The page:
Chris Hemsworth and Tessa Thompson fail to save disappointing “Men in Black: International”

WSS film critic Edward Keen ’20 gives his take on “Men in Black: International,” a dispiriting entry to the franchise.


Poster for “Men in Black: International.”

Star Wars, A Nightmare on Elm Street, Toy Story. All are franchises that have fallen to the “rinse and repeat” strategy that so many studios have wrought out over and over again, where they will be quick to reboot or remake significant films, or stack sequels upon originals if only because of the financial success they can barter from these resuscitated movies.

When it was announced that Men in Black, the oddball comedy sci-fi Will Smith and Tommy Lee Jones led trilogy that began over 20 years ago and “ended” seven years ago, was to be revived for a soft franchise reboot, I had rather mixed feelings. “Men in Black 3” was a satisfying series topper. Moreover, without the original crew and the Smith-Jones duo involved, there seemed no purpose in bringing the saga back. Sadly, my doubts were proven right, as “Men in Black: International” fails on multiple counts to breathe new life to the series.

“International” follows veteran London MIB agent H (Chris Hemsworth) alongside newfangled recruit Agent M (Tessa Thompson) to solve the worldwide mystery of a new alien species that could bring the entire galaxy down.

The very first thing that popped into my mind while viewing this was how inanely bland it felt. From the cinematography, to the directing, to the visual effects, there is absolutely nothing that truly stands out in terms of the film’s look. This is especially disappointing since director F. Gary Gray’s features are known for their energetic tones, even if the movies themselves may be hit or miss at times. Yet, any style or flair is predominantly sucked out altogether. It looks like it was shot for a made-for-TV production, not a big-budget action spectacle, and especially not one as exuberant and fun as this is aiming to be.

Chris Hemsworth and Tessa Thompson in “Men in Black: International.”

Another dismaying aspect of the film is the special effects.  Men in Black through and through have been dignified for their excellent prosthetics use and makeup work done to bring the extraterrestrial species to life. In this movie, all the aliens are created using CGI, and it’s noticeable. Not all of the visual effects are bad per se, it’s simply unsatisfactory that Sony seemed to ignore one of the best aspects of the originals in favor of lazy computer creations.

Sony also forgot one important thing about the earlier movies; let’s be real, nobody sees these to follow intricate and complicated plots. However, for a broad amount of the runtime, a huge amount of effort is taken to get the viewer interested in the storyline. The story in and of itself is exactly what it shouldn’t be: convoluted, unnecessarily drawn out and frankly, boring. A better laid out plot would have sufficed much more so that the filmmakers could have focused more on the actual strong points of the film, which I’ll get to later. In short, the storytelling is extremely muddled and overdone.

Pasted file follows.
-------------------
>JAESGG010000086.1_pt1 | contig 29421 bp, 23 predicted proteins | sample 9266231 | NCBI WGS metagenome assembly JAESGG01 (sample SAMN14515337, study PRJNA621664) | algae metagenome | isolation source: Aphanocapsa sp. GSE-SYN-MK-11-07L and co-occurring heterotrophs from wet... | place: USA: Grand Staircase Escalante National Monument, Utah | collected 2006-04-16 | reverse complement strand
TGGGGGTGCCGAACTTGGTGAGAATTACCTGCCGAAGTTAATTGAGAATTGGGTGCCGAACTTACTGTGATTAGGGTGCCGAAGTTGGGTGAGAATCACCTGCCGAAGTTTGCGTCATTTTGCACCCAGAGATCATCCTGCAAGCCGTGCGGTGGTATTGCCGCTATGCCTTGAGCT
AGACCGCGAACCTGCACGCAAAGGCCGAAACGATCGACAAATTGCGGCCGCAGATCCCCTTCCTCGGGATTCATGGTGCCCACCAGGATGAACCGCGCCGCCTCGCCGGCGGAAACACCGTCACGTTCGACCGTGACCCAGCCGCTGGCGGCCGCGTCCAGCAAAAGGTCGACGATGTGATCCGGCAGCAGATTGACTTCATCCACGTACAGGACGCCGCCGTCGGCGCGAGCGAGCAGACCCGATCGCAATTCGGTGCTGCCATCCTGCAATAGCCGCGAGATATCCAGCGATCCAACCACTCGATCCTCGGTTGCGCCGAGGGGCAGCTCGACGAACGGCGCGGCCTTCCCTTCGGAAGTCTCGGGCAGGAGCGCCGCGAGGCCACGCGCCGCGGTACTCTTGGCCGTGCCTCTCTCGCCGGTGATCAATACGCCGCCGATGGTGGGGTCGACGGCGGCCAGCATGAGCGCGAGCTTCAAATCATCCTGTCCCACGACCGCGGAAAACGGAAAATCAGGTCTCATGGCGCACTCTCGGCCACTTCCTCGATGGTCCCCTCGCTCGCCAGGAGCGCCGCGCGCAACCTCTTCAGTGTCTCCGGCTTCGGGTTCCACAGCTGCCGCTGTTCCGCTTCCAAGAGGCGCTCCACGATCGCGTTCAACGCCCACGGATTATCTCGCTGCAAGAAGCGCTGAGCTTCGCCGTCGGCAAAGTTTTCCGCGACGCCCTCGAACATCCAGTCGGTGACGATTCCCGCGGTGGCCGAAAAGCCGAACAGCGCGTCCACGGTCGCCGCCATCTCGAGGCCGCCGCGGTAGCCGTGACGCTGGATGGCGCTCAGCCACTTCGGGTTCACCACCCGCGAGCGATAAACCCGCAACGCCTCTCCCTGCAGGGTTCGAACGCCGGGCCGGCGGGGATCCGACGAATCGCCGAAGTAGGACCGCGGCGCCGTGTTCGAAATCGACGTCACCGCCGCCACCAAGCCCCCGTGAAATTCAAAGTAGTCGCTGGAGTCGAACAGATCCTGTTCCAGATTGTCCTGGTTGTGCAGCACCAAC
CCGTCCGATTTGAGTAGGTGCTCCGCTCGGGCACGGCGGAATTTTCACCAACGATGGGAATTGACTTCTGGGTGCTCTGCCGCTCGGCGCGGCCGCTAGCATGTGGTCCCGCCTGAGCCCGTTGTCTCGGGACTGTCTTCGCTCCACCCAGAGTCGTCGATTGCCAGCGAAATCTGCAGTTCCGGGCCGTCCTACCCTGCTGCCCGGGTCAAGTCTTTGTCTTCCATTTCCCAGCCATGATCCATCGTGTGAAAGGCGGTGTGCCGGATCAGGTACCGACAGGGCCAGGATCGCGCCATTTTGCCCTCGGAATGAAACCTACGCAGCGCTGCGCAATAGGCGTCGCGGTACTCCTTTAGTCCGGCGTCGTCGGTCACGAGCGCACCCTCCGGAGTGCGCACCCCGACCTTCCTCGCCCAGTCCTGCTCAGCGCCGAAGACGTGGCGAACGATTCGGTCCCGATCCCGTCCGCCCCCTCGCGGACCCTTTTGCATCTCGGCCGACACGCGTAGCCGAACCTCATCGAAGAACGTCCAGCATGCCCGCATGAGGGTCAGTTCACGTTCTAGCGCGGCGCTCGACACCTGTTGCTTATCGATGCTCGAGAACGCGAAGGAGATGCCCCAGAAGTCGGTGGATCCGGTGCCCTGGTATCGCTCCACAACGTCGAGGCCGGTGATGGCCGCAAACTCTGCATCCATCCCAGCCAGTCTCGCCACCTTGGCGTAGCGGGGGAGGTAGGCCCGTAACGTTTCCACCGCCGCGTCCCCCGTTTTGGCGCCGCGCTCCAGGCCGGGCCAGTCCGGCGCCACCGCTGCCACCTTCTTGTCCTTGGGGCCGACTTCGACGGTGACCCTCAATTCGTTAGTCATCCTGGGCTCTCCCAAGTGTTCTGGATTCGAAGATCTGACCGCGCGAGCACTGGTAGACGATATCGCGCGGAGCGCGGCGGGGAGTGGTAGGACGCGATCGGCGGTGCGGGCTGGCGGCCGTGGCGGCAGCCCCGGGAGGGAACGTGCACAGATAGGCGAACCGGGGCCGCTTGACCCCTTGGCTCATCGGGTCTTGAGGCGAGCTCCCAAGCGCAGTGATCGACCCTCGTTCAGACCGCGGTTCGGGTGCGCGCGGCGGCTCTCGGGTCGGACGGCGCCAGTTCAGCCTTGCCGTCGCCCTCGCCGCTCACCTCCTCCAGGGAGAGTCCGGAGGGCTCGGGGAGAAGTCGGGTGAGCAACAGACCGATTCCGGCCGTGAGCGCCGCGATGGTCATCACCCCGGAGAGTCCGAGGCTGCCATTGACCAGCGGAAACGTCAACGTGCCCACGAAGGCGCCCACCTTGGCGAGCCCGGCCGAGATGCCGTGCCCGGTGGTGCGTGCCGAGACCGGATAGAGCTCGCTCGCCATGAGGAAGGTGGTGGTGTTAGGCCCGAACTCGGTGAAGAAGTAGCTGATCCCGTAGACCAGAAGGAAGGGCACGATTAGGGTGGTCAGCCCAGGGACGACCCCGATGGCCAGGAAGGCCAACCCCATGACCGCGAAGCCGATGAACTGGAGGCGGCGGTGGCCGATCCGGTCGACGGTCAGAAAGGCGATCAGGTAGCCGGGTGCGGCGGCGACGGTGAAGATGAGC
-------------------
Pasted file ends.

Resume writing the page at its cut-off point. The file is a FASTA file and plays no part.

The last major criticism I had with “International” is the screenplay. Many of the film’s problems stem from this area. It’s not like I was expecting any better, though, considering Art Marcum and Matt Holloway also wrote the horrid “Transformers: The Last Knight” and reportedly had a script so bad for “Iron Man” that Jon Favreau and Robert Downey Jr. were forced to improvise a lot of the dialogue. Their script makes all of the characters come off as one-dimensional, for starters. Agent H is a goofy knuckle dragger, Agent M is an intelligent foil to him, and it doesn’t get any further than that. Any other characters are purely forgettable and only there to move the story along. Additionally, Marcum and Holloway’s attempts at humor fail a majority of the time. There are more unintentional laughs in “International” than actually effective jokes.

Aliens in “International.”

The good news is that “International” nails the whole oddball alien extravaganza feel of the latter entries. Tonally, it’s got that same fervorous eccentricity that make its predecessors special. You’ve got talking pugs, a gooey purple alien species that combusts when touched, crass-mouthed miniature minions, a tentacle infested octopus-like creature with hundreds of eyes and much more. This is the little part of the film where creativity is at its peak.

Chris Hemsworth and Tessa Thompson’s chemistry is once again a strong point, having worked together previously in “Thor: Ragnarok” and “Avengers: Endgame” as Thor and Valkyrie respectively. They’re not the same as Agent J and Agent K at any rate, but they aren’t trying to mimic them. Hemsworth and Thompson bring their own talents to the table, and they work together marvelously as partners in crime. Their winsome chemistry is able to alleviate the admittingly one-dimensional characters they are given to portray. If there is another Men in Black film down the line (highly unlikely), I’d like to see Hemsworth and Thompson reprise their roles again, for they are by far one of the best parts of “International.”

Summatively, “Men in Black: International” is a massive disappointment that is plagued by a convoluted plot, an unnecessarily bland directional approach, and a repugnant screenplay. The same offbeat tone is there, and Hemsworth and Thompson both delight enough to alleviate their onscreen scenes, but “International” all but proves it is time to put this franchise to rest. Grade: C-